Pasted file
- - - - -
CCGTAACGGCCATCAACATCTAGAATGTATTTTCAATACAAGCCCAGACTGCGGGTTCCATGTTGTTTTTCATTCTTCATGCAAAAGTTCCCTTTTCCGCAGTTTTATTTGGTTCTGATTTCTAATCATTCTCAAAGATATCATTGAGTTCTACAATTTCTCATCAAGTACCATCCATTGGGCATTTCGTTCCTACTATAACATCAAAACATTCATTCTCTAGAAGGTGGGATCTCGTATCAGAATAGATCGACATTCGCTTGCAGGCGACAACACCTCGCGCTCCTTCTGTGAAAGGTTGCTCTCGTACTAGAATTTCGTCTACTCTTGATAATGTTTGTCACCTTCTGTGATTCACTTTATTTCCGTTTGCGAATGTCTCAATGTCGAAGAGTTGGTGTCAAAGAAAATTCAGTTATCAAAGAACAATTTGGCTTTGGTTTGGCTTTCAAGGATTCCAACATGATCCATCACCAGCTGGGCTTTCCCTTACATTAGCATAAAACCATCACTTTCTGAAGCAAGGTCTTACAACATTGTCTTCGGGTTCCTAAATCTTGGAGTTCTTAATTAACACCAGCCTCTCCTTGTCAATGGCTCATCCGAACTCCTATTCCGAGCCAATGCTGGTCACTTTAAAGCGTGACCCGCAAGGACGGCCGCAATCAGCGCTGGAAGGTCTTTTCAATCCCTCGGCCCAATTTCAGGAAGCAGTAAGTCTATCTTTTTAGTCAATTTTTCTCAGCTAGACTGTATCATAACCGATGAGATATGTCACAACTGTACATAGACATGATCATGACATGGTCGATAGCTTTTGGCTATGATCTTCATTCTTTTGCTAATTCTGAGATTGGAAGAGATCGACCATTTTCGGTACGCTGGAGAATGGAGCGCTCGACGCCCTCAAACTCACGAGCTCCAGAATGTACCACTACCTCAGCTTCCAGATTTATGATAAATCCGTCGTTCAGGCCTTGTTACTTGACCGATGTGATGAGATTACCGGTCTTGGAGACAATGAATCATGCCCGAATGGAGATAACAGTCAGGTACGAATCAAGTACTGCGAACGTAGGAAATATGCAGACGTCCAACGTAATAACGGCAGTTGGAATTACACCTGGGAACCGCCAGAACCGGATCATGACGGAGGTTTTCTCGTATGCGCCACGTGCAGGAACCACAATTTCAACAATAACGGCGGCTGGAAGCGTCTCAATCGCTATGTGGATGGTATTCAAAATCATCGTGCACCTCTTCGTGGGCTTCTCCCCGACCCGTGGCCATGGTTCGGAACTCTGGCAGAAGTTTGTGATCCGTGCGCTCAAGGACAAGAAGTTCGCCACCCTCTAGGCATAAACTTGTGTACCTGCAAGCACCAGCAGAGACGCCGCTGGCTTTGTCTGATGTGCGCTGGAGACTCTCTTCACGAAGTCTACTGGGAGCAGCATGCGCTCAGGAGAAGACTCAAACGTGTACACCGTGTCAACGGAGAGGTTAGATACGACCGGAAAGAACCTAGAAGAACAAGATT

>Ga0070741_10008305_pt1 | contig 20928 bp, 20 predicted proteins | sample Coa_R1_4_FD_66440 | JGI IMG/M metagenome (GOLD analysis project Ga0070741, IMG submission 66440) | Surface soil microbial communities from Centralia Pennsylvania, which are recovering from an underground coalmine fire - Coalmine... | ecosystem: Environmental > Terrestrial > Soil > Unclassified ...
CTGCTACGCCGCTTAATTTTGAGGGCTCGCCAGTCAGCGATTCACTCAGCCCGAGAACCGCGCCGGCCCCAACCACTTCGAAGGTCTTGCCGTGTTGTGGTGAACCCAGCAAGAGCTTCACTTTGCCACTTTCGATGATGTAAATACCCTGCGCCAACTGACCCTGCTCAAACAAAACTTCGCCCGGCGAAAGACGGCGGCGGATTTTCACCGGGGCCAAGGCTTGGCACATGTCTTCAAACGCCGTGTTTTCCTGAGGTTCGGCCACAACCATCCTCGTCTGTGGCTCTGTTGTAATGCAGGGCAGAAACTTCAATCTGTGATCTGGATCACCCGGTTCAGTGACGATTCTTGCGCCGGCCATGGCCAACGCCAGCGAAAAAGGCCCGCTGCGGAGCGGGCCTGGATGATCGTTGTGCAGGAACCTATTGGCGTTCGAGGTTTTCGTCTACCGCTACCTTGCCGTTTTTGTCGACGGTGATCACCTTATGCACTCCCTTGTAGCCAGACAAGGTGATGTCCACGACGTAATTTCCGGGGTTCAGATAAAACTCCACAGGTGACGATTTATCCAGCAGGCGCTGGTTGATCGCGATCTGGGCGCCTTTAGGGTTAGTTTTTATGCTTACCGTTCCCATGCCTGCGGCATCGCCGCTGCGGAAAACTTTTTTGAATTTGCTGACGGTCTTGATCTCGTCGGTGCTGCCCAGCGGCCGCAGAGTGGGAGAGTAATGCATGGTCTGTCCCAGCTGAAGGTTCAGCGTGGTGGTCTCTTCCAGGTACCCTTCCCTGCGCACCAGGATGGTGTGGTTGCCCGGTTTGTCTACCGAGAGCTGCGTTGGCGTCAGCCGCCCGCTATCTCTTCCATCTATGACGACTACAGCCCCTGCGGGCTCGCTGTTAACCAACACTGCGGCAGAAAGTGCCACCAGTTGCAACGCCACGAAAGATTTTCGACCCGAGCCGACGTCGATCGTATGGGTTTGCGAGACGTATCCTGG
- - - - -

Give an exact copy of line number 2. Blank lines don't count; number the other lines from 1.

>Ga0070741_10008305_pt1 | contig 20928 bp, 20 predicted proteins | sample Coa_R1_4_FD_66440 | JGI IMG/M metagenome (GOLD analysis project Ga0070741, IMG submission 66440) | Surface soil microbial communities from Centralia Pennsylvania, which are recovering from an underground coalmine fire - Coalmine... | ecosystem: Environmental > Terrestrial > Soil > Unclassified ...